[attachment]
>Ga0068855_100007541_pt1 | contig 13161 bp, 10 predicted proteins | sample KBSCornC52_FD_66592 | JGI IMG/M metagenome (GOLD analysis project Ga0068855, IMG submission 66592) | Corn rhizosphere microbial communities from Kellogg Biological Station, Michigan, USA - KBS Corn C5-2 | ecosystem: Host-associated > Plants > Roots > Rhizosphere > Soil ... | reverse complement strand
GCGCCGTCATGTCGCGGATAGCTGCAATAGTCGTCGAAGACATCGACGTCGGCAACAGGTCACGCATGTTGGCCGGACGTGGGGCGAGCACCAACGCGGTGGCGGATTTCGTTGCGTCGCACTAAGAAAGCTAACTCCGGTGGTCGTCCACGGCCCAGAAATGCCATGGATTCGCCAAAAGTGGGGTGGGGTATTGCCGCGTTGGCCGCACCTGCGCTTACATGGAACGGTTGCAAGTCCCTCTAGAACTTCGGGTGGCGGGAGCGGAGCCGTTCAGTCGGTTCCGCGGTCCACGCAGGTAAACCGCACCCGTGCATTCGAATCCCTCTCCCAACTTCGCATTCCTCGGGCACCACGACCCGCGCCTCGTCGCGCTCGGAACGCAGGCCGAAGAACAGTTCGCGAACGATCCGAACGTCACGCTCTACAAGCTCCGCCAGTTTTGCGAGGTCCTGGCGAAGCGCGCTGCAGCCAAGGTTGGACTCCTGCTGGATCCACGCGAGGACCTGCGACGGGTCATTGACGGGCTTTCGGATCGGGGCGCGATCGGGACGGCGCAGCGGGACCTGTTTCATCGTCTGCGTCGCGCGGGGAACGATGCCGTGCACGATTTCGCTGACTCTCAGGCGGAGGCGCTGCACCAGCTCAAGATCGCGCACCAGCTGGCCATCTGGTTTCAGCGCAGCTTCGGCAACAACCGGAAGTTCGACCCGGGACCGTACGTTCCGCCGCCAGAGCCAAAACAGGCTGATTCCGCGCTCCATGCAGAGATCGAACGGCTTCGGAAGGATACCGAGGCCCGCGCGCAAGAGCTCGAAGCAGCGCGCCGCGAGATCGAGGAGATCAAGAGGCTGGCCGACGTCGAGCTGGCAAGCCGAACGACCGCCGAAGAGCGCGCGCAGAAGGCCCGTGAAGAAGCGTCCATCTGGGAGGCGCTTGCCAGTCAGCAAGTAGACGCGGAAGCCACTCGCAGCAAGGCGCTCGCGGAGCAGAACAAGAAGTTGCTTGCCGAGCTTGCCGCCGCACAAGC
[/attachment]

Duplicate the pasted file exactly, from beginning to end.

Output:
>Ga0068855_100007541_pt1 | contig 13161 bp, 10 predicted proteins | sample KBSCornC52_FD_66592 | JGI IMG/M metagenome (GOLD analysis project Ga0068855, IMG submission 66592) | Corn rhizosphere microbial communities from Kellogg Biological Station, Michigan, USA - KBS Corn C5-2 | ecosystem: Host-associated > Plants > Roots > Rhizosphere > Soil ... | reverse complement strand
GCGCCGTCATGTCGCGGATAGCTGCAATAGTCGTCGAAGACATCGACGTCGGCAACAGGTCACGCATGTTGGCCGGACGTGGGGCGAGCACCAACGCGGTGGCGGATTTCGTTGCGTCGCACTAAGAAAGCTAACTCCGGTGGTCGTCCACGGCCCAGAAATGCCATGGATTCGCCAAAAGTGGGGTGGGGTATTGCCGCGTTGGCCGCACCTGCGCTTACATGGAACGGTTGCAAGTCCCTCTAGAACTTCGGGTGGCGGGAGCGGAGCCGTTCAGTCGGTTCCGCGGTCCACGCAGGTAAACCGCACCCGTGCATTCGAATCCCTCTCCCAACTTCGCATTCCTCGGGCACCACGACCCGCGCCTCGTCGCGCTCGGAACGCAGGCCGAAGAACAGTTCGCGAACGATCCGAACGTCACGCTCTACAAGCTCCGCCAGTTTTGCGAGGTCCTGGCGAAGCGCGCTGCAGCCAAGGTTGGACTCCTGCTGGATCCACGCGAGGACCTGCGACGGGTCATTGACGGGCTTTCGGATCGGGGCGCGATCGGGACGGCGCAGCGGGACCTGTTTCATCGTCTGCGTCGCGCGGGGAACGATGCCGTGCACGATTTCGCTGACTCTCAGGCGGAGGCGCTGCACCAGCTCAAGATCGCGCACCAGCTGGCCATCTGGTTTCAGCGCAGCTTCGGCAACAACCGGAAGTTCGACCCGGGACCGTACGTTCCGCCGCCAGAGCCAAAACAGGCTGATTCCGCGCTCCATGCAGAGATCGAACGGCTTCGGAAGGATACCGAGGCCCGCGCGCAAGAGCTCGAAGCAGCGCGCCGCGAGATCGAGGAGATCAAGAGGCTGGCCGACGTCGAGCTGGCAAGCCGAACGACCGCCGAAGAGCGCGCGCAGAAGGCCCGTGAAGAAGCGTCCATCTGGGAGGCGCTTGCCAGTCAGCAAGTAGACGCGGAAGCCACTCGCAGCAAGGCGCTCGCGGAGCAGAACAAGAAGTTGCTTGCCGAGCTTGCCGCCGCACAAGC